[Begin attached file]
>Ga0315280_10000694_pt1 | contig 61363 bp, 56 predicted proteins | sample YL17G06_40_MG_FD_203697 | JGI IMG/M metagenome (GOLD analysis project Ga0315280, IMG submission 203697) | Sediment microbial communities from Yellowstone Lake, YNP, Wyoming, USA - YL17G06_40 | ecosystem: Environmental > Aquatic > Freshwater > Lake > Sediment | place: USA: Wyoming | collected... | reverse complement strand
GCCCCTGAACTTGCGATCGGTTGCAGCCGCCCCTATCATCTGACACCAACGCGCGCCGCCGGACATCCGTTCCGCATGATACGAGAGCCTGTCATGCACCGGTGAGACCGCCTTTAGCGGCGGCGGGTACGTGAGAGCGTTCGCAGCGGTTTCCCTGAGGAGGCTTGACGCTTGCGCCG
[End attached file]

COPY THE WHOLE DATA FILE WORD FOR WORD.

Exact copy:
>Ga0315280_10000694_pt1 | contig 61363 bp, 56 predicted proteins | sample YL17G06_40_MG_FD_203697 | JGI IMG/M metagenome (GOLD analysis project Ga0315280, IMG submission 203697) | Sediment microbial communities from Yellowstone Lake, YNP, Wyoming, USA - YL17G06_40 | ecosystem: Environmental > Aquatic > Freshwater > Lake > Sediment | place: USA: Wyoming | collected... | reverse complement strand
GCCCCTGAACTTGCGATCGGTTGCAGCCGCCCCTATCATCTGACACCAACGCGCGCCGCCGGACATCCGTTCCGCATGATACGAGAGCCTGTCATGCACCGGTGAGACCGCCTTTAGCGGCGGCGGGTACGTGAGAGCGTTCGCAGCGGTTTCCCTGAGGAGGCTTGACGCTTGCGCCG